by Ron Stein
Updated 11 months ago
Every company needs various strategies that cover business, marketing, and selling. A while back I wrote a column about why tactics will not do much good unless they support a solid strategy.
Yet, this raises a question — will focusing too much on strategy rather than selling hurt your business? How about marketing? The answer depends on the stage that the company is in.
Although all companies need revenue to grow and survive, startups and small businesses are a special case. And with almost 30 million small businesses in the U.S, that’s by far a majority! Without the resources and funding that larger companies have, their very survival hinges on generating cash.
Of course you can’t sell in a vacuum. You need a strategy and marketing to support your sales effort. But, if you’re a small company, it’s easy to be lulled into spending a ton of time crafting the perfect strategy — too much time.
Then there’s marketing. It’s basically the same problem. Startups and small businesses spend more time working on a nifty message that their audience will love. Plus, create a website, brochures, social media, explainer videos, and much more.
Let’s be clear about something right now: you need marketing to tell the world about your business. The issue is, the world is not your audience. Quickly zero in on an initial target market, then go narrow and go deep.
Since you may not have much of an audience at this point, early feedback helps to refine your offering, target audience, message, overall marketing. No audience, no feedback! Yep, it looks like you have a dilemma on your hands.
You and your team need to hit the bricks and sell. Now!
Sell. Sell, Sell. It’s all too easy to hide in your office and create perfect strategies and marketing campaigns. Some people are just not comfortable selling, but someone on the team has to do it. You have a wonderful product or service and people need to know about it, firsthand — otherwise you doing a disservice to them. Choose a specific core group of people and companies interested in solving the problems you can fix, that recognize the value you offer and will pay for it. Use LInkedIn and email to set up appointments. Pick up the phone. Go to trade shows or showcases where your ideal customers hang out. Engage with them and persuade them to buy or sign up for a trial.
The simplest solution tends to be the right one. This is the core of the Occam's razor problem-solving principle — one should select the solution with the fewest assumptions. Most companies feel that to compete, they’ll need a “full” offering with every feature possible. Resist! Do your best to determine which handful of ingredients make sense and then go sell. You may end up with only 50% to 70% of what you’d like to have, yet your company will get in front of buyers faster and learn if in fact there’s a missing feature that prevents people from purchasing. More than likely the worse thing that will happen is you’ll promise to get this feature into a future release — only if you’re hearing the same thing from lots of potential buyers.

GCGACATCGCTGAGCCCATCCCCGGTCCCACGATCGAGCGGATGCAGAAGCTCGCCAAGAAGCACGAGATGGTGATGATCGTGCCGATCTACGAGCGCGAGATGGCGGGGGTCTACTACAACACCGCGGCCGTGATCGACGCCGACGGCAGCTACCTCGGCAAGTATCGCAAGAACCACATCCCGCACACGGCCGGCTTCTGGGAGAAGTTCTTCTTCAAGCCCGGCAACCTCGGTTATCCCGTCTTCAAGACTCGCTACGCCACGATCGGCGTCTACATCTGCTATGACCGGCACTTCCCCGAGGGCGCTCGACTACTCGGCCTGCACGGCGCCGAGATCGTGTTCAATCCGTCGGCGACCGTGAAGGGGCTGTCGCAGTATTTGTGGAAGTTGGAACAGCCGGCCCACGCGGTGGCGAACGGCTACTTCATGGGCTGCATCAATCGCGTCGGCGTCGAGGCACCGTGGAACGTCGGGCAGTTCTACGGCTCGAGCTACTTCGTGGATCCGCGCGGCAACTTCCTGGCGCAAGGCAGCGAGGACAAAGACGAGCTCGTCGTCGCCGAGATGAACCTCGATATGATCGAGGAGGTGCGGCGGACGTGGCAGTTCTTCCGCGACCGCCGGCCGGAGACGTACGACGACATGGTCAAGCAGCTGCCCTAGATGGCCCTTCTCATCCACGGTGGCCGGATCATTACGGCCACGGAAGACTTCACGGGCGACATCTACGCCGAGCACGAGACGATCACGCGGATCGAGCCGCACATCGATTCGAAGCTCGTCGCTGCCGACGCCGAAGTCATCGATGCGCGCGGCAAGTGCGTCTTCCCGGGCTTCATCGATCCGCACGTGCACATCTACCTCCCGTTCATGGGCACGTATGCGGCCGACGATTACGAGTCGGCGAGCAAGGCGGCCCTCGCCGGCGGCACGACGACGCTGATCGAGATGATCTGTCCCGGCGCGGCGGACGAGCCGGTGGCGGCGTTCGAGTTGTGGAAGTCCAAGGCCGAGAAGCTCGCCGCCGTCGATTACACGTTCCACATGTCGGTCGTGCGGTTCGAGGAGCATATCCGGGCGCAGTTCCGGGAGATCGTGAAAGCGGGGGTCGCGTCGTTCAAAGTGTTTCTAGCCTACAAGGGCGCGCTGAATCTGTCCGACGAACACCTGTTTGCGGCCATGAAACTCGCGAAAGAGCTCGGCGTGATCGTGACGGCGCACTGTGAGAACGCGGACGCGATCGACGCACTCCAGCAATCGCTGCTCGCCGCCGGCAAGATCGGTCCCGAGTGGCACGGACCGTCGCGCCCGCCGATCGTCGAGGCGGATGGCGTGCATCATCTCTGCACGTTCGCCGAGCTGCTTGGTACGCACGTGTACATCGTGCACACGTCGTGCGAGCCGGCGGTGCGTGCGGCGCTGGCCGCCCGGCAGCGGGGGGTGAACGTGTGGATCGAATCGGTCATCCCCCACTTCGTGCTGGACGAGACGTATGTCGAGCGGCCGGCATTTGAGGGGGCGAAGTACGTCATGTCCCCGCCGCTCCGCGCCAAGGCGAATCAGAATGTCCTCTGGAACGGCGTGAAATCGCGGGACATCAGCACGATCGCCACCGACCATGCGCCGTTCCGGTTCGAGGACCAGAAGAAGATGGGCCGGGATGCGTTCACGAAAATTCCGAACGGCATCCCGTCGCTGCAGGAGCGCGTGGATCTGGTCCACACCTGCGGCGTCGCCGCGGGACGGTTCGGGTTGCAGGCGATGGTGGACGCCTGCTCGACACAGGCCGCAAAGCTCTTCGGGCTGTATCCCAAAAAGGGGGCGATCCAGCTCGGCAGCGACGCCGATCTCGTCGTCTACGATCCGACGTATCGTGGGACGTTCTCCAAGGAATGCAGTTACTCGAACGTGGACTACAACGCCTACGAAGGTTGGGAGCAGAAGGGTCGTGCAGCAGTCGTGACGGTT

A so-so strategy well executed is better than a great strategy poorly executed. Larry Bossidy, former AlliedSignal CEO, said, “Strategies most often fail because they aren’t well executed.” The lesson here is not obsess over your strategy. Lock yourself and team in a room for one or two days to knock out your go-to-market strategy. Establish a plan of action and put a consistent process in place. Track what works and what doesn’t. Engage leads and customers based on your strategy and make the necessary mid course corrections, fast! The result will be greater deal flow and new customers — no luck required.
Don’t get me wrong: a solid strategy foundation including marketing is critical. But at some point, sooner than later, you’ve got to go execute and bring home hard cash.
It is important to nail the positioning and messaging for your product and understand exactly who your customer is. But guessing is expensive. When it come to strategies and marketing, the ultimate question is, “Does this really move the needle and by how much?”.
Go find out. You and your team need to hit the bricks and sell. Now!
Ron is the founder of FastPath Marketing and More Customers Academy. He works with tech-enabled companies, helping them find the fastest path to revenue with executive advising, business development coaching and consulting, as well as marketing and selling training. As an accomplished tech industry business leader and entrepreneur, Ron has served in top-level sales, marketing and business development roles ranging from emerging companies to global tech giants, including as the CEO of a venture-backed wireless startup. Ron is on the advisory board of the University of Florida’s two internationally recognized tech business incubators and writes a popular column on how to grow revenue in the award-winning Florida Trend business magazine. Learn more at www.FastPathMarketing.com. Ron can be reached at 727-642-4246 or by email.